It sounds like your search engine won’t work unless people start voting and suggesting links. How do you entice them to join without having any traffic or revenue?

If we manage to generate a small momentum through PR, then we can use the “first answer, highest pay” system to create a sense of urgency and entice users to contribute. Users will benefit from their contributions for life, and there are many questions that people will never stop asking. Answering these questions first may be akin to hitting the jackpot for some users.

Why do you think people will adopt yet another “like” button? Why don’t you just get users to sign up through Facebook and use their “like” data?

Gluc is not creating another “like” button for websites to add to their pages. Users can vote for links on our website by clicking on the arrow next to their respective listing (as it appears in our banner on the top of this page).

The fact that users vote for pages within the context of a specific question is very important. The same pages may receive votes as answers to different questions. This enables gluc to “learn” how useful a page is for different subjects and puts us one step ahead of Google and Facebook.

Search engines are very hard to build; what makes you think you can tackle this from an engineering point of view.

The idea is simple on the surface and it will feel and look simple to the end user. However, there are many obstacles to overcome. For example, we need to deal with dynamic urls while identifying unique pages. The system must be scalable which we intend to tackle with the use of Amazon’s AWS. We also need to find a way to identify very similar questions to avoid redundant content. However, the crowd powered approach means that we don’t have to worry about web spiders or web crawling. In fact the crowd-powered approach means that the hardest part of a search engine – the content ranking system, is automatically outsourced to our users.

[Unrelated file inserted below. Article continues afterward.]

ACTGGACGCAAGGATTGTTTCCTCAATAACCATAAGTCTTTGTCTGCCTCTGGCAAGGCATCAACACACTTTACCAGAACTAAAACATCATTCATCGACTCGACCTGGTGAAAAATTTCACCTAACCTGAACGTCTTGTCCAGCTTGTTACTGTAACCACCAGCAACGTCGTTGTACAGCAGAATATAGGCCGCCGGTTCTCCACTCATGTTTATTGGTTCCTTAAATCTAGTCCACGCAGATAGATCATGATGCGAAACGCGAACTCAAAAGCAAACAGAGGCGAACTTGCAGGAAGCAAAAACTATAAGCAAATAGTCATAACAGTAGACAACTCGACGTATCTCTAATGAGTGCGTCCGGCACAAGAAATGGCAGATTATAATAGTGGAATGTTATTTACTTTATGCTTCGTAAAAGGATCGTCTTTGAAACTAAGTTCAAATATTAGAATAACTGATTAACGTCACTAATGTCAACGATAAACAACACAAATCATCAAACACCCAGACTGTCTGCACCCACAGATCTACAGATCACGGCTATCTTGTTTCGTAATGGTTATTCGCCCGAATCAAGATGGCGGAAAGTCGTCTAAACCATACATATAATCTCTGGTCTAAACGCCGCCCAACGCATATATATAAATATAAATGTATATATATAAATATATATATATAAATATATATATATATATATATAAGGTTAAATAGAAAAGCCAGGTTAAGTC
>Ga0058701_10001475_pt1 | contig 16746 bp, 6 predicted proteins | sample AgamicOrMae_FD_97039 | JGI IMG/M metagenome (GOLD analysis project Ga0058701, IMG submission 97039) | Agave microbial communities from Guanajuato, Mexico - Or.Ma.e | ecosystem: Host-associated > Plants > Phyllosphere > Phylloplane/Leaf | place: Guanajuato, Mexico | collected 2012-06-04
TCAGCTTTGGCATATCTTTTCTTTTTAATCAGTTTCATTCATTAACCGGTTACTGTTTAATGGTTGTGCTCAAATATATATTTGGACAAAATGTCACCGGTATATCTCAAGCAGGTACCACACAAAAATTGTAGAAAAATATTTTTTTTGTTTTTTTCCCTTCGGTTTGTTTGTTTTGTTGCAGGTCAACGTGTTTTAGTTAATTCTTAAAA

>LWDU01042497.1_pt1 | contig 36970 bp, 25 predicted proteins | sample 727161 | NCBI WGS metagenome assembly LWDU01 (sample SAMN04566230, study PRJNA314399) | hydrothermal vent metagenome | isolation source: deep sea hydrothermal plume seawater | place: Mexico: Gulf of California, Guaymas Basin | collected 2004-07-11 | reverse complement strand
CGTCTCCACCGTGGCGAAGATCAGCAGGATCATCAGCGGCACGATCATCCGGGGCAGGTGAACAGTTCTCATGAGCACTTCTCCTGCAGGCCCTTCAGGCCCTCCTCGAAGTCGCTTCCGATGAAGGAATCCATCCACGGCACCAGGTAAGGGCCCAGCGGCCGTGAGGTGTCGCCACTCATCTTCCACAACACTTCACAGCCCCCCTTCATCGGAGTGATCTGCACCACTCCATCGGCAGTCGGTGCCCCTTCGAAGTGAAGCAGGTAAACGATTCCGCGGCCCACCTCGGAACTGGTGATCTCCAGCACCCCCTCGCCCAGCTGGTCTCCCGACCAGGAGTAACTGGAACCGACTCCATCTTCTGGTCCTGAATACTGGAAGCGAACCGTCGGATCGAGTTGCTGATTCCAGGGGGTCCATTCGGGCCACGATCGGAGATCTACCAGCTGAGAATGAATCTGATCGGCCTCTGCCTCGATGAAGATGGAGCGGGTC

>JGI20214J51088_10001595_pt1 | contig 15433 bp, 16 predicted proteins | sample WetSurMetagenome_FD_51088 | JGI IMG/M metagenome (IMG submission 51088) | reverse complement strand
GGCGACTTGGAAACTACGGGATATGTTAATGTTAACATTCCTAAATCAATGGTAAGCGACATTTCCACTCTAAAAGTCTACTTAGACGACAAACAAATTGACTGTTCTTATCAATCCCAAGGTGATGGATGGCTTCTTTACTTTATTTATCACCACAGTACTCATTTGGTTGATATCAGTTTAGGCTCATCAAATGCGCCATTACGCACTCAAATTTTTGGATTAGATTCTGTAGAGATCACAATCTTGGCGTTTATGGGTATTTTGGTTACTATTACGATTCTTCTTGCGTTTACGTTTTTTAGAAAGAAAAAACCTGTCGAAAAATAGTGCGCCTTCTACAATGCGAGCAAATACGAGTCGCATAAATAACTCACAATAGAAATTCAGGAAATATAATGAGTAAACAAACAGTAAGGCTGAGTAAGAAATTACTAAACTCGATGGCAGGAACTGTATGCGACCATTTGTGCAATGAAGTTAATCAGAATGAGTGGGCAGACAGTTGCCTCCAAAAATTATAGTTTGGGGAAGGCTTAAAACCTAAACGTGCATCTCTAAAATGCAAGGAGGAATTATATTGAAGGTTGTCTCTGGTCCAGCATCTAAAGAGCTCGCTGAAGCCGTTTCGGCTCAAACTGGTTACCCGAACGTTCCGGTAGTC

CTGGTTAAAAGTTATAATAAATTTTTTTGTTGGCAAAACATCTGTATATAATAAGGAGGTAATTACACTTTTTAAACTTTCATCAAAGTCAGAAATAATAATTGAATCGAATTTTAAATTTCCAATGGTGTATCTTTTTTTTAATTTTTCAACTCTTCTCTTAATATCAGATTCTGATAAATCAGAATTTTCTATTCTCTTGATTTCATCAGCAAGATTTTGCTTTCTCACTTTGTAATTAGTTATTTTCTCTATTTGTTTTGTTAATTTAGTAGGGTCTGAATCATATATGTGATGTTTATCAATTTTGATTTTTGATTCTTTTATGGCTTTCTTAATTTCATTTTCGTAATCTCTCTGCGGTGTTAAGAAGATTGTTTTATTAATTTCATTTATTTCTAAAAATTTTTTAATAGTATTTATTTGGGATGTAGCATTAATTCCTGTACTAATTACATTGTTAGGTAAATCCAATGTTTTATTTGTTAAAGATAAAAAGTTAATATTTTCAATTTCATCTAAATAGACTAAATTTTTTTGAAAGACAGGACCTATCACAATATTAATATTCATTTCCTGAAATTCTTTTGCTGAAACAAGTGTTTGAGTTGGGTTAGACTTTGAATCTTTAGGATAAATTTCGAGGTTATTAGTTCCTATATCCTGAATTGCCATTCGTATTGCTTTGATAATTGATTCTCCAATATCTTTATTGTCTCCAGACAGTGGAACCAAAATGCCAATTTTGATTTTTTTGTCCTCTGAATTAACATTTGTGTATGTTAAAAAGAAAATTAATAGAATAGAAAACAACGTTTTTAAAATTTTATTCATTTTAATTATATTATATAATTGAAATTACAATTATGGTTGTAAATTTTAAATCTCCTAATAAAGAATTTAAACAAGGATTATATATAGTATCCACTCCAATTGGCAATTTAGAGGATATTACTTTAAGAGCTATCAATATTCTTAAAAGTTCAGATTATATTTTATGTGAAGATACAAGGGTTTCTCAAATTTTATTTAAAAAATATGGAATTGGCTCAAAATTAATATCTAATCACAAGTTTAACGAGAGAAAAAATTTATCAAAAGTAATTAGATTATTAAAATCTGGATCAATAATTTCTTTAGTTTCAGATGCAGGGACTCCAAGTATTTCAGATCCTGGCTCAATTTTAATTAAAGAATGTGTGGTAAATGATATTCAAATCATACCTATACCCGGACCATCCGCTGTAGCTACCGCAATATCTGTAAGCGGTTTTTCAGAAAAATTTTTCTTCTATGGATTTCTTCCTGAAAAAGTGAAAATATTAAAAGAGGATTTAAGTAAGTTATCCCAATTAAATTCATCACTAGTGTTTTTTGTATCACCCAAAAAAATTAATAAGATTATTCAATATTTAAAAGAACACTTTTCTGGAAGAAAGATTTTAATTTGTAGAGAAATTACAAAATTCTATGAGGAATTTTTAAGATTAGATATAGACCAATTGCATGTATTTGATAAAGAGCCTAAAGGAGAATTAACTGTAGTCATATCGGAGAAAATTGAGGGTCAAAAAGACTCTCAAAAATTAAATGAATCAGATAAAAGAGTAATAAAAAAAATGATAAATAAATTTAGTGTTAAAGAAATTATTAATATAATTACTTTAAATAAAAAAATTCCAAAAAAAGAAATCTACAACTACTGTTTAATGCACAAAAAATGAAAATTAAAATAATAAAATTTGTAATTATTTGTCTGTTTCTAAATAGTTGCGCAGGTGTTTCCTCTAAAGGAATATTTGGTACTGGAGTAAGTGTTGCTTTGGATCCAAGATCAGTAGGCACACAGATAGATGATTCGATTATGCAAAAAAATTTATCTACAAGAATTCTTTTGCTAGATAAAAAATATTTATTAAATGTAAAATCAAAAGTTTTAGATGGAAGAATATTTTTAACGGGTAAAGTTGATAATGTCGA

"I want to re-invent search."

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Our team

Ioannis TsiokosTeam leader

Ioannis (30) has recently launched two online ventures (foob.me and doyoutoo.me) after working as an Equity Research Analyst at Credit Suisse in London. Previous to that, he led a team of six software developers in Bangalore India (glupod). He holds an MSc in Finance from IE Business School, a BSc in Computer Science and a BSc in Biochemistry from the University of Massachusetts at Amherst.

Eleftherios TsiokosMathematics

Eleftherios (25) is a fifth year PhD student at Princeton University, focusing on Number Theory and Automorphic Forms. Eleftherios has won two bronze medals in the International Mathematical Olympiad and in the Mediterranean Mathematics Competition, and received the IKY award from the Kapodistrian University of Athens twice.

Terpsi KatsikadakouMarketing & business administration

Terpsi (25) is working as a trainee in the Insurance & Claims department of Hellenic Star Shipping Co. Terpsi has also worked for Millennium Bank as an assistant in the Mutual Funds department and holds a BA in Business Administration from the University of Piraeus (GPA 2.1).

Platon SipsasAlgorithm design & back-end development

Platon (27) has worked as a Software Engineer for CASP S.A. where he created a prototype of a semantic framework for production line knowledge management. His previous role was at the Institute of Communications and Computer Systems. Platon holds a Diploma in Electric & Electronic Engineering and a Masters in Management of Economic Systems from the National Technological University of Athens with a class rank of top 10%.

Giorgos PapadimitriouWebsite programming & server administration

Giorgos (27) is the Head of Computer Systems for INP A.E. that offers insurance and re-insurance services. Giorgos held the same role at Fidelity A.E. and has three years of experience as a programmer at EMPNEUSIS, a website development company. Giorgos received his degree in IT and Telecommunications from the Kapodistrian University of Athens.